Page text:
So there you are, Carolyn. My long answer to your short question!

    Like

    • Very interesting (long) answer, Bev – thanks for this! Retirement has opened up many new doors for you which helps to explain your drop in reading time, or maybe you’re simply being far more selective in reading what you love now. Personally, that’s why book clubs have never held any interest for me – don’t want to spend five nanoseconds reading what others have picked for me to read when there are so many books on MY list!
      cheers,
      C.

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  3. I have to join Cave in my appreciation of white space. When I write an email to a friend with an especially long paragraph, I think, “Oh my gosh! She’ll die trying to get through that sea of words!” It pains me to begin a new paragraph where none belongs. It can even confuse my reader, what with a new paragraph signaling a new topic or at least a new perspective or the like. Usually the new paragraph solution wins out, though. So yes, a big thank you to your gift of white space. (“White space” – A new term for me – thanks!)

    Like

  4. I’m with you regarding book clubs and book discussion groups. I don’t want to have to read what the group chooses when I only allot so much time to reading. Too bad I don’t get to choose the books!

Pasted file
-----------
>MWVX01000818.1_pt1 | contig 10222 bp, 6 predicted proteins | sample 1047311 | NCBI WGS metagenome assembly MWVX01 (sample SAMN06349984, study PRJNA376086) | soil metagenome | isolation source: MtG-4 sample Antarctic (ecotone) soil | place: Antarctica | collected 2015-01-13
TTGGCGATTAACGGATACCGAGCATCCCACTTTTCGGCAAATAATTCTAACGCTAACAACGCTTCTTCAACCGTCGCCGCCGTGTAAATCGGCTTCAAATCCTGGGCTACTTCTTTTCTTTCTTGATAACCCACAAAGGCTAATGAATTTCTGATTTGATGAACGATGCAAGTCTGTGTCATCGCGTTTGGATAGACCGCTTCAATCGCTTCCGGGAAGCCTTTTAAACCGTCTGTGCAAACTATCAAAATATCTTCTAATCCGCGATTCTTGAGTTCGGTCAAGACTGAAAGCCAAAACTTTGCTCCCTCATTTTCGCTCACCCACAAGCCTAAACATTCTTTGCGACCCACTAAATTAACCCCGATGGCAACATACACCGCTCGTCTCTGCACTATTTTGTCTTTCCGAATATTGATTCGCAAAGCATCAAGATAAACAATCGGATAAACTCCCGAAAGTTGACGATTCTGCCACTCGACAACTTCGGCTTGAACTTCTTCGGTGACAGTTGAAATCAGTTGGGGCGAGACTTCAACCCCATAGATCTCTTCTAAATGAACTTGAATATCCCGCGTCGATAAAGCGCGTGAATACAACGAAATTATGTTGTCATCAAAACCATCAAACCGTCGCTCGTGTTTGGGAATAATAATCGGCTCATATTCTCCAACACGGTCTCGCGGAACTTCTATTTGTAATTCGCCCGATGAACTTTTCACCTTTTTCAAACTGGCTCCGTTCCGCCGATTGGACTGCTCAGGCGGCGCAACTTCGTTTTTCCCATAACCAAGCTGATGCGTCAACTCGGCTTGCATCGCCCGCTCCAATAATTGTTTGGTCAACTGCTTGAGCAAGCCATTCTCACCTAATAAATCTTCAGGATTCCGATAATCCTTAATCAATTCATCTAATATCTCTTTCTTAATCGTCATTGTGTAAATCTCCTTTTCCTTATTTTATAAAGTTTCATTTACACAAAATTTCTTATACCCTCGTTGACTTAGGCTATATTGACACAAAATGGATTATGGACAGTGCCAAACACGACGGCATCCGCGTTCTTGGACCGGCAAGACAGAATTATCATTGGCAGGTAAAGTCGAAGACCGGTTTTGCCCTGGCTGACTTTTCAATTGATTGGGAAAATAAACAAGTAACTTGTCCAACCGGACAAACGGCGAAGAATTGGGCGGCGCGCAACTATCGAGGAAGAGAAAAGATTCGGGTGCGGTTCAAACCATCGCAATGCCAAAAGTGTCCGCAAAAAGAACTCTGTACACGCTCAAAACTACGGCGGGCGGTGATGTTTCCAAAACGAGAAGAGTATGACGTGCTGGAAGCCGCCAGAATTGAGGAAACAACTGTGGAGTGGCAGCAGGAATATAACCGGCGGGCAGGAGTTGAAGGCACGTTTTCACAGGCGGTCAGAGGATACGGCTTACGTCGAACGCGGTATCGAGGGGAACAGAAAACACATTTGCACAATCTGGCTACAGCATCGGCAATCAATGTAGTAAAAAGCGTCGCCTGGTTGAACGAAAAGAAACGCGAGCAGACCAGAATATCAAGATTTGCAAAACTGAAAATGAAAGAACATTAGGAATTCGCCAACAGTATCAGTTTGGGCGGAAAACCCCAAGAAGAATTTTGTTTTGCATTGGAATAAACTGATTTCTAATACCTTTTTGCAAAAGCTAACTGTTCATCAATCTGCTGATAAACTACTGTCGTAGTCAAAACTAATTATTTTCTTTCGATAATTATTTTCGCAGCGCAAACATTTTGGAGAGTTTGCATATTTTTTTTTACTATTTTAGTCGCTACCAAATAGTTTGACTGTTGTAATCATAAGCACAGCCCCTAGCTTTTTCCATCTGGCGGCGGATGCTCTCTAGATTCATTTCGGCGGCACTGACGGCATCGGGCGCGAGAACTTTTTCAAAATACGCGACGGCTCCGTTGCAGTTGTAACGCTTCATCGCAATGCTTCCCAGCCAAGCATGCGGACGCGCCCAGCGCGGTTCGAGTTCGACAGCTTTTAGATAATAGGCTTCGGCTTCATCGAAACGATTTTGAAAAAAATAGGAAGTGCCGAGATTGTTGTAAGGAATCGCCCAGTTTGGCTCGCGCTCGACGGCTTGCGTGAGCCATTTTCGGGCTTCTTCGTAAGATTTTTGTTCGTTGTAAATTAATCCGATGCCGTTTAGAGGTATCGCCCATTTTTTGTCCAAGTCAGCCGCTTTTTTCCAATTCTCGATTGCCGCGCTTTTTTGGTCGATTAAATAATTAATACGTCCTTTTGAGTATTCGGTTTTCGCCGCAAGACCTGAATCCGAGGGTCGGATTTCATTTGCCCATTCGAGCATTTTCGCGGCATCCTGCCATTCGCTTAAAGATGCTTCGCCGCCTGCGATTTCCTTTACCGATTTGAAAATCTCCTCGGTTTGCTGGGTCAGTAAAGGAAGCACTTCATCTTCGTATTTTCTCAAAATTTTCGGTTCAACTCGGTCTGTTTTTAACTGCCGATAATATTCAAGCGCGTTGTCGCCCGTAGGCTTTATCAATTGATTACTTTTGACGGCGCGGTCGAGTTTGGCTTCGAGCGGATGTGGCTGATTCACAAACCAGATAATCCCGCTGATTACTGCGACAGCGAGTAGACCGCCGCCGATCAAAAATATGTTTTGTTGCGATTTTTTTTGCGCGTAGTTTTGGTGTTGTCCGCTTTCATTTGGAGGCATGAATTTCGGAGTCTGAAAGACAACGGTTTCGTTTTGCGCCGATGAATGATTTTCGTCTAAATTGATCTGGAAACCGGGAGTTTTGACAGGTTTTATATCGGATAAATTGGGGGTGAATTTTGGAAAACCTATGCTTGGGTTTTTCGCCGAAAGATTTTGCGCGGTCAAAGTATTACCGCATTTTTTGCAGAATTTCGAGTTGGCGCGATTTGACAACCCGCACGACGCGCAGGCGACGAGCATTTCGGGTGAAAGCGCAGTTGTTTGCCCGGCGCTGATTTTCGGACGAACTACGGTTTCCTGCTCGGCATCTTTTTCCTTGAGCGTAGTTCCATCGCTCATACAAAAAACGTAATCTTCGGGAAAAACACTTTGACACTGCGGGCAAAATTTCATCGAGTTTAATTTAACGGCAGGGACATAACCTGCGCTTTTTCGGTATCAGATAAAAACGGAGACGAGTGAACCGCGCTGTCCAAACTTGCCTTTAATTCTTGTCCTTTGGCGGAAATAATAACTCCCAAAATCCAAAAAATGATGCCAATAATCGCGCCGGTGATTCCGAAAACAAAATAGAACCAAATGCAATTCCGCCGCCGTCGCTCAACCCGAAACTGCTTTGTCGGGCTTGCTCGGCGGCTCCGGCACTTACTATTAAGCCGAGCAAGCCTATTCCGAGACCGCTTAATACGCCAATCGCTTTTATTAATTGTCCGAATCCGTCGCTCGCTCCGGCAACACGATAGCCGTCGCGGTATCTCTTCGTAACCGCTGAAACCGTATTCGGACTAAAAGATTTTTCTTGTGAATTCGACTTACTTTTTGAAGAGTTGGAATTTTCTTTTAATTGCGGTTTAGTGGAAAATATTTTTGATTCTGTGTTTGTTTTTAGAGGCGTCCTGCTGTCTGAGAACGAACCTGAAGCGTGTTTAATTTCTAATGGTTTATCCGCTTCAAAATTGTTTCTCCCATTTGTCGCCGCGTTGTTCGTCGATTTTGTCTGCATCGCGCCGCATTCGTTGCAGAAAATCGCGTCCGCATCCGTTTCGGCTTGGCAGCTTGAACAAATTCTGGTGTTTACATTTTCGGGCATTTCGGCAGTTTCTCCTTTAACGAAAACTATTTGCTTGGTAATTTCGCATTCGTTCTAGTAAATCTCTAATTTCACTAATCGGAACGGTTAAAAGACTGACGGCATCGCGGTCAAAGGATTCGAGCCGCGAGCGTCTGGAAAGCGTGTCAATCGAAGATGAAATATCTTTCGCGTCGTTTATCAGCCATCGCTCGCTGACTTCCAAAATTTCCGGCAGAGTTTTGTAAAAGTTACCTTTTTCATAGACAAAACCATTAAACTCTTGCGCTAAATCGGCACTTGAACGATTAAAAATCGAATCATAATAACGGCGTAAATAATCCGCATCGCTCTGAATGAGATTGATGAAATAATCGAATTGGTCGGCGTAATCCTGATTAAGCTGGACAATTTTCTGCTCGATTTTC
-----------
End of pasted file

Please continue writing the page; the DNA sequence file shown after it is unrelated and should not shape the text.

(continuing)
Again wandering from your topic, I wanted to comment that our library’s book discussion group only spends 2 hours reviewing each book! How much can really be addressed in such a short length of time? I’ve never been part of such a group, but isn’t there more to say about a thoughtful book – as in addressing one or more issues in some depth – than what can be said, much less discussed, in a book review or discussion group?

    (I have the luxury of having a stunning library system! I feel SO lucky!)

    Say, Carolyn, what do YOU prefer on this issue of short vs long online articles?

    Like

    • Hi Bev – what do I prefer? I think it depends on who is doing the writing. For example, I always read Tara Parker-Pope, who writes the health blog Well for the New York Times. Her pieces are very long compared to most, yet each is so well-researched, beautifully structured and worth the read. Yet I also love Kate Gilderdale‘s witty and quirky little posts on The Jaundiced View, rarely more than a few paragraphs about her life in Stouffville with hubby Mr. Wallethead. Here’s an example from Sunday.

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      • Very funny! Kate’s piece is indeed short, so little risk to a new reader, and anyway, so wonderfully written, (and in a style I think most would find funny) that it should be only a rare reader who would regret stopping by to read.

        I have a dry sense of humor. I also don’t find many types of humor funny at all. Whether the two go together, I don’t know (does anyone else know?) but it’s really no fun to sit at some movie or another where everyone else is just dying with laughter, and I’m rolling my eyes, wondering (honestly) what in the world everyone’s finding so funny? Oh how I’d love to be one of those with tears of laughter falling! So it’s nice to see I really love this wonderfully written and funny play with words! Thanks for introducing Kate Gilderdale to us! Has she written any books, Carolyn?

        (Oh how lucky I am to be doing so well that I even think of my lack of appreciation for slapstick humor as a problem!)